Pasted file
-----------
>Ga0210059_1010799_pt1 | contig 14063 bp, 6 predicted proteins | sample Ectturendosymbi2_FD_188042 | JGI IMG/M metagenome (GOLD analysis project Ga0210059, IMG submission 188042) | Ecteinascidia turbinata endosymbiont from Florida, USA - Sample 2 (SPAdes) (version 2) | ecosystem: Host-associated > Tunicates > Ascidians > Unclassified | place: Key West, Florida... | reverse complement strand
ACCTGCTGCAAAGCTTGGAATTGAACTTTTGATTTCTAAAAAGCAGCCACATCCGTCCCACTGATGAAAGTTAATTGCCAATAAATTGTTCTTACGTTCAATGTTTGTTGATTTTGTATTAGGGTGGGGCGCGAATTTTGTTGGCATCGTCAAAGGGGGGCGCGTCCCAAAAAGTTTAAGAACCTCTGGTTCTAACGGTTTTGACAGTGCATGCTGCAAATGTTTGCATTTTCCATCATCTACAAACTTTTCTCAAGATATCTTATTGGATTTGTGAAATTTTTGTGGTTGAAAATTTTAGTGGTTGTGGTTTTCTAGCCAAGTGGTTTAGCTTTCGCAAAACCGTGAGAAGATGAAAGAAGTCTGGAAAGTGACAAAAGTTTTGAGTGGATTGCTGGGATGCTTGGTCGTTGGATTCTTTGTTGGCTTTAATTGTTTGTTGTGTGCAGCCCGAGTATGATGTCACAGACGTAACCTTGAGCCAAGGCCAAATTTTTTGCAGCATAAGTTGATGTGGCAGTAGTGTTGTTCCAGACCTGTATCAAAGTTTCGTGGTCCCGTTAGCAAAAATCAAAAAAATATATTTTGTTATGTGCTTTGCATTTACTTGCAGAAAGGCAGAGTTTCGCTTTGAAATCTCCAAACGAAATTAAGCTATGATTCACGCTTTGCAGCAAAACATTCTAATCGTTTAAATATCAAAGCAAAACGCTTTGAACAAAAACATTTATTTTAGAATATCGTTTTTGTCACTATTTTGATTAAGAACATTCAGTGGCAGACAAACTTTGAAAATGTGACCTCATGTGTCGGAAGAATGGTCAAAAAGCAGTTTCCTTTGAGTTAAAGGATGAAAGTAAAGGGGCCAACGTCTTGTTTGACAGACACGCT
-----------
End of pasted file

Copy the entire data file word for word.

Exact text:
>Ga0210059_1010799_pt1 | contig 14063 bp, 6 predicted proteins | sample Ectturendosymbi2_FD_188042 | JGI IMG/M metagenome (GOLD analysis project Ga0210059, IMG submission 188042) | Ecteinascidia turbinata endosymbiont from Florida, USA - Sample 2 (SPAdes) (version 2) | ecosystem: Host-associated > Tunicates > Ascidians > Unclassified | place: Key West, Florida... | reverse complement strand
ACCTGCTGCAAAGCTTGGAATTGAACTTTTGATTTCTAAAAAGCAGCCACATCCGTCCCACTGATGAAAGTTAATTGCCAATAAATTGTTCTTACGTTCAATGTTTGTTGATTTTGTATTAGGGTGGGGCGCGAATTTTGTTGGCATCGTCAAAGGGGGGCGCGTCCCAAAAAGTTTAAGAACCTCTGGTTCTAACGGTTTTGACAGTGCATGCTGCAAATGTTTGCATTTTCCATCATCTACAAACTTTTCTCAAGATATCTTATTGGATTTGTGAAATTTTTGTGGTTGAAAATTTTAGTGGTTGTGGTTTTCTAGCCAAGTGGTTTAGCTTTCGCAAAACCGTGAGAAGATGAAAGAAGTCTGGAAAGTGACAAAAGTTTTGAGTGGATTGCTGGGATGCTTGGTCGTTGGATTCTTTGTTGGCTTTAATTGTTTGTTGTGTGCAGCCCGAGTATGATGTCACAGACGTAACCTTGAGCCAAGGCCAAATTTTTTGCAGCATAAGTTGATGTGGCAGTAGTGTTGTTCCAGACCTGTATCAAAGTTTCGTGGTCCCGTTAGCAAAAATCAAAAAAATATATTTTGTTATGTGCTTTGCATTTACTTGCAGAAAGGCAGAGTTTCGCTTTGAAATCTCCAAACGAAATTAAGCTATGATTCACGCTTTGCAGCAAAACATTCTAATCGTTTAAATATCAAAGCAAAACGCTTTGAACAAAAACATTTATTTTAGAATATCGTTTTTGTCACTATTTTGATTAAGAACATTCAGTGGCAGACAAACTTTGAAAATGTGACCTCATGTGTCGGAAGAATGGTCAAAAAGCAGTTTCCTTTGAGTTAAAGGATGAAAGTAAAGGGGCCAACGTCTTGTTTGACAGACACGCT